The demands of the missions were far greater than the small number of Oblates could accomplish. Yet, new members could not be manufactured at will. It all depended on God calling people to this way of life.

The novitiate is going well; there are two priests who are about to issue forth fully-armed for war, on the devil of course. Most of the others have finished their theology, and they will be priests in the year following their oblation. In the meantime we must suffer in patience, and especially not try to go faster than God urges us. He knows the needs of his Church and our good will.

Letter to Bruno Guigues, 17 January 1835, EO VIII n 502

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IT’S NO SMALL CONSOLATION TO SEE THE LORD DIRECTING OUR MEN’S STEPS LIKE THIS, GIVING THEM HIS ASSISTANCE AND WORKING MIRACLES BY THEIR HOLY MINISTRY

Eugene rejoices at the accomplishments of his family.

My dear Father Guigues. I have, it is true, received a letter from Father Vincens, but it refers me to the information that you were to have given me for details of his mission. I have some information about it, but that does not excuse Father Vincens from making an exact report of everything that happened, beginning with the disappointments of the opening days, etc.
For their first attempt, our two missionaries must be pleased with themselves. What a good account they gave of themselves in that frightful country. It’s no small consolation to see the Lord directing our men’s steps like this, giving them his assistance and working miracles by their holy ministry.
It’s the same everywhere they go. The letters that reach me from the Upper and Lower Alps are full of marvels. Here at Auriol, where four of our men are giving the mission under the direction of Father Guibert, it is like our own times all over again: just think of our two apprentices renewing a countryside like that you described! Never stop thanking God for such signal favours, I forgot to mention what our three poor abandoned missionaries are doing in their turn in Switzerland.

Letter to Bruno Guigues, 17 January 1835, EO VIII n 502

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LET’S GO STRAIGHT FOR OUR OBJECTIVE BY THE SIMPLICITY OF OUR MINISTRY

The cooler months of the year were the period when the Oblate parish missions were preached – especially in the rural villages where the inhabitants were busy in the spring, summer and fall with their crops. Although Eugene could not directly participate in these activities, he was the one who coordinated the personnel and spirit of the missions. This was especially important as the majority of the Oblates were very young. Several of his letters in early 1835 deal directly with the missions.

What you tell me about the effect produced by occasional sermons given at Grenoble confirms me in the attitude I have always adopted of dissuading our men from this type of activity which has never been the cause of a single act of love of God, let alone produce a conversion.
Let’s stick to our missions, retreats, catechetical instructions, this is the way grace communicates itself to souls.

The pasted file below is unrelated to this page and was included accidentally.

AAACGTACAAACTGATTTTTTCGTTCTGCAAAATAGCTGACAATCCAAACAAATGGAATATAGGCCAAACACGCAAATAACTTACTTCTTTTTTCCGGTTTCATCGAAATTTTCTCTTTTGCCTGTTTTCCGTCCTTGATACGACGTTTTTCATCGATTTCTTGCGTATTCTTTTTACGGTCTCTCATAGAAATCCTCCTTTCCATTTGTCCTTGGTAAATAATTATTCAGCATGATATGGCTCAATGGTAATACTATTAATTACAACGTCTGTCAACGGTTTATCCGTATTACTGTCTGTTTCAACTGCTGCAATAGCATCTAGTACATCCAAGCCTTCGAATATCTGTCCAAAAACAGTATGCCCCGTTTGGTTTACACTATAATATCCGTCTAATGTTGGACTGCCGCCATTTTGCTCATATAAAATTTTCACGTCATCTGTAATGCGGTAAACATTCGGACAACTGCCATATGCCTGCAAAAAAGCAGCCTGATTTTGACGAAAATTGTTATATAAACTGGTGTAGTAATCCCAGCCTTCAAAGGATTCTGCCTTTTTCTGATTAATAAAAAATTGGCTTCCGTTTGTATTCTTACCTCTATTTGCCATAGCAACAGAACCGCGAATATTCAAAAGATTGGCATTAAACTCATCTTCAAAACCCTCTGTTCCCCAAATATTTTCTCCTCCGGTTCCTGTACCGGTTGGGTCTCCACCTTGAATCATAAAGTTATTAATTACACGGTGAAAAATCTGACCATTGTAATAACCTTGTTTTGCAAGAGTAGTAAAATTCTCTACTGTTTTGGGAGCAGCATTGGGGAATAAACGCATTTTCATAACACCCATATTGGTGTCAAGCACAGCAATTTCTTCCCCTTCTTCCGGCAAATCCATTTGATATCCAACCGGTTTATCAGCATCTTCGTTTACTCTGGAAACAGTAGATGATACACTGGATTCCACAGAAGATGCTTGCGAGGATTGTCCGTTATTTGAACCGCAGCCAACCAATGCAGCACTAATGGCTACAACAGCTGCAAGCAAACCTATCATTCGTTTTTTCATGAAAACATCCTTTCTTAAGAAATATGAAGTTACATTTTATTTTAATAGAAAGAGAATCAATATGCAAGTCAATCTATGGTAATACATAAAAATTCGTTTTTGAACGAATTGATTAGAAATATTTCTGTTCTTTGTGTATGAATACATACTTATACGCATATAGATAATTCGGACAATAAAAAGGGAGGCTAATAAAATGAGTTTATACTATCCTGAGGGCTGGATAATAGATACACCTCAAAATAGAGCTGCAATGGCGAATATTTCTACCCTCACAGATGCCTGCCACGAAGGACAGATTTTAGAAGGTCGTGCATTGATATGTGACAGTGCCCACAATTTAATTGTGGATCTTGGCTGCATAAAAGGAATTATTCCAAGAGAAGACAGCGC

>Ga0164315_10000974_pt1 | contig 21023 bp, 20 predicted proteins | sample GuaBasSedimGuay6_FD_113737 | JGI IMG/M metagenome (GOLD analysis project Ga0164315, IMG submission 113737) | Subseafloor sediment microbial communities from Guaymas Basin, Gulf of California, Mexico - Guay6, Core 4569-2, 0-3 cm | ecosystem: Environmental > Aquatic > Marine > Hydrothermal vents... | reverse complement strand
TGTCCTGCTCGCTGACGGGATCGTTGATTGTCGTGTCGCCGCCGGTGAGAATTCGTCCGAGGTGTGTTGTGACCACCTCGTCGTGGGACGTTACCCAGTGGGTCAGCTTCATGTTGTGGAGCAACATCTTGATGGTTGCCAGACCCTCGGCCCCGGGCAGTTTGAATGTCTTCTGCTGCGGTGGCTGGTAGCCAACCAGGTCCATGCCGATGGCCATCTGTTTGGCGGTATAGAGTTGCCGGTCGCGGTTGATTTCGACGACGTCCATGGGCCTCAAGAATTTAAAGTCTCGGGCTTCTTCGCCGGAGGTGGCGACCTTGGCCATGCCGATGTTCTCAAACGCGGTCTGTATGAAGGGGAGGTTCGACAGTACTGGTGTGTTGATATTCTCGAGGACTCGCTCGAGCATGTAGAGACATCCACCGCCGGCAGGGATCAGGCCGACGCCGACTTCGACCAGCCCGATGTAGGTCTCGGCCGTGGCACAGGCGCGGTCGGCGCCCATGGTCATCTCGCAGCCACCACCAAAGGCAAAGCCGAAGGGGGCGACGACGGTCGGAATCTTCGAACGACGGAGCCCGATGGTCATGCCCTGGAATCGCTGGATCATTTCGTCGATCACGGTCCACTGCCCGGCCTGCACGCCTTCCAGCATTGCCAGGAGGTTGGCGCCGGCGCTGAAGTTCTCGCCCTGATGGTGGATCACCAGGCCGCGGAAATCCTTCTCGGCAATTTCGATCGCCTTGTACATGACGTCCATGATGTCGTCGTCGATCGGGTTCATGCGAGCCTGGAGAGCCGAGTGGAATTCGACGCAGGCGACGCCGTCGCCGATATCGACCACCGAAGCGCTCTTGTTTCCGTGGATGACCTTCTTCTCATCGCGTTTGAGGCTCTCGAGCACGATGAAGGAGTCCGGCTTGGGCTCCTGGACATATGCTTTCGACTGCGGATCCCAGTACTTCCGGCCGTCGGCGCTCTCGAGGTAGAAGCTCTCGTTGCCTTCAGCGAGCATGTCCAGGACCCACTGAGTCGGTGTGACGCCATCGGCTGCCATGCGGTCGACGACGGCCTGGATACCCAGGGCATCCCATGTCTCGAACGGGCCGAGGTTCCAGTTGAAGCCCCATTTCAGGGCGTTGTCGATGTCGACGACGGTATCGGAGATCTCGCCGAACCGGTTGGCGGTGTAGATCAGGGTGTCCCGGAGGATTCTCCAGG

Let’s go straight for our objective by the simplicity of our ministry and leave human considerations to those who seek something other than God.

Letter to Bruno Guigues, 17 January 1835, EO VIII n 502

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YOU CAN SEE THAT THE BLOOD IS CIRCULATING IN OUR VEINS

As the Oblate Superior, Eugene was the one with overall responsibility for the religious life, the mission and the spirit of the Missionaries. He kept his finger on the pulse of the congregation through regular contact with each one, and expected regular letters and reports from each Oblate.

My dear Father Mille, you mustn’t think I’m in a bad humour if I don’t write much: it really isn’t my fault, but I can’t keep up with all my affairs, and my correspondence must necessarily feel the effect. But that is no reason why you should deprive me of your letters. As a rule one is due at least once a month, not counting special occasions such as missions, retreats, etc.
Goodbye. I thank your dear colleagues for their kind letters. I reply with an affectionate embrace and a blessing for them as for you.

Letter to Jean Baptiste Mille, 15 January 1835, EO VIII n 501

He reflects some of this to Father Aubert

I’ve received a very consoling letter from Father Vincens at N.-D. de l’Osier; Father Mille, superior of N.- D. du Laus, has written me in his turn; Father Bernard continues to work at Billens and the others too; I have just sent Father Moreau to lend a hand to our two Corsicans (ed. Fathers Guibert and Telmon who had been chosen to begin an establishment in Corsica).
From all this you can see that the blood is circulating in our veins.

Casimir Aubert, as the director of formation of the novices who was responsible for helping them to develop a missionary zeal, was asked to share these inspiring descriptions with them.

Tell our students about it for their edification. It will re-kindle their zeal, for they must be given frequent talks on the principal end of the Institute.

Letter to Casimir Aubert, 11 January 1835, EO VIII n 500

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THESE OUTBURSTS DO MORE DAMAGE, AND HARM YOU MORE THAN YOU THINK

Everything was not always rosy in community life. Father Honorat was the hard-working superior of the Calvaire community in Marseilles and seemed to be going through a rough patch – as a result of which his community suffered, and Eugene had to intervene.

My dear Father Honorat … once and for all I ask you in all seriousness to abate your rage every time someone does not go along with your way of thinking. Those gentlemen of ours who asked you yesterday on my behalf for the theology book that was needed for Father Telmon to prepare his class went away scandalized by your manner of refusal. You paid no regard to the fact that there was a novice amongst them. Today you went after Father Sicard because he asked you in my name for the items he needs. Do you really think that these Fathers are obliged to put up with your bad temper? I assure you that they were far from edified. Father Sicard told me that he was afraid you were going to strike him.
I am appealing to you to exercise more control over yourself. These outbursts do more damage, and harm you more than you think.

Letter to Jean Baptiste Honorat, 1834, EO VIII n 499

Father Honorat was a good and generous missionary and highly respected by Eugene, thus this reprimand needs to be seen in context, and as a reminder to all of us that we are not always aware of the consequences of some of our rash words, especially if we are tired and overworked.